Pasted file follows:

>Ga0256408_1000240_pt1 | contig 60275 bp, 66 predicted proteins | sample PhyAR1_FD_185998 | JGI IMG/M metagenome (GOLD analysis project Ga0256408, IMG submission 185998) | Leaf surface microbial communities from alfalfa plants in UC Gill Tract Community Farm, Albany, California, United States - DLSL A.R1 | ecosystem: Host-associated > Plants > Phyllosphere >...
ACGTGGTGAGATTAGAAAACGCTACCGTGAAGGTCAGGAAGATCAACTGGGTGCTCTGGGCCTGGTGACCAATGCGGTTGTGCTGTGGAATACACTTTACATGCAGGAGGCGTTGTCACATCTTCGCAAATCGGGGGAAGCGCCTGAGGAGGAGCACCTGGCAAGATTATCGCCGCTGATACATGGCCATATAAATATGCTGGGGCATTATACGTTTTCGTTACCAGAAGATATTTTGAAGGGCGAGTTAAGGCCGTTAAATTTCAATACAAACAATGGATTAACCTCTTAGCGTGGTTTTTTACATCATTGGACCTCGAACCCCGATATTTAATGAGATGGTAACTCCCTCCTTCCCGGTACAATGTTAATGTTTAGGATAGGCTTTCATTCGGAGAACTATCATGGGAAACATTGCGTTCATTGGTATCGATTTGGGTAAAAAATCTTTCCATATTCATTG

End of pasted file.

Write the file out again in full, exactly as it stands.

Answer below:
>Ga0256408_1000240_pt1 | contig 60275 bp, 66 predicted proteins | sample PhyAR1_FD_185998 | JGI IMG/M metagenome (GOLD analysis project Ga0256408, IMG submission 185998) | Leaf surface microbial communities from alfalfa plants in UC Gill Tract Community Farm, Albany, California, United States - DLSL A.R1 | ecosystem: Host-associated > Plants > Phyllosphere >...
ACGTGGTGAGATTAGAAAACGCTACCGTGAAGGTCAGGAAGATCAACTGGGTGCTCTGGGCCTGGTGACCAATGCGGTTGTGCTGTGGAATACACTTTACATGCAGGAGGCGTTGTCACATCTTCGCAAATCGGGGGAAGCGCCTGAGGAGGAGCACCTGGCAAGATTATCGCCGCTGATACATGGCCATATAAATATGCTGGGGCATTATACGTTTTCGTTACCAGAAGATATTTTGAAGGGCGAGTTAAGGCCGTTAAATTTCAATACAAACAATGGATTAACCTCTTAGCGTGGTTTTTTACATCATTGGACCTCGAACCCCGATATTTAATGAGATGGTAACTCCCTCCTTCCCGGTACAATGTTAATGTTTAGGATAGGCTTTCATTCGGAGAACTATCATGGGAAACATTGCGTTCATTGGTATCGATTTGGGTAAAAAATCTTTCCATATTCATTG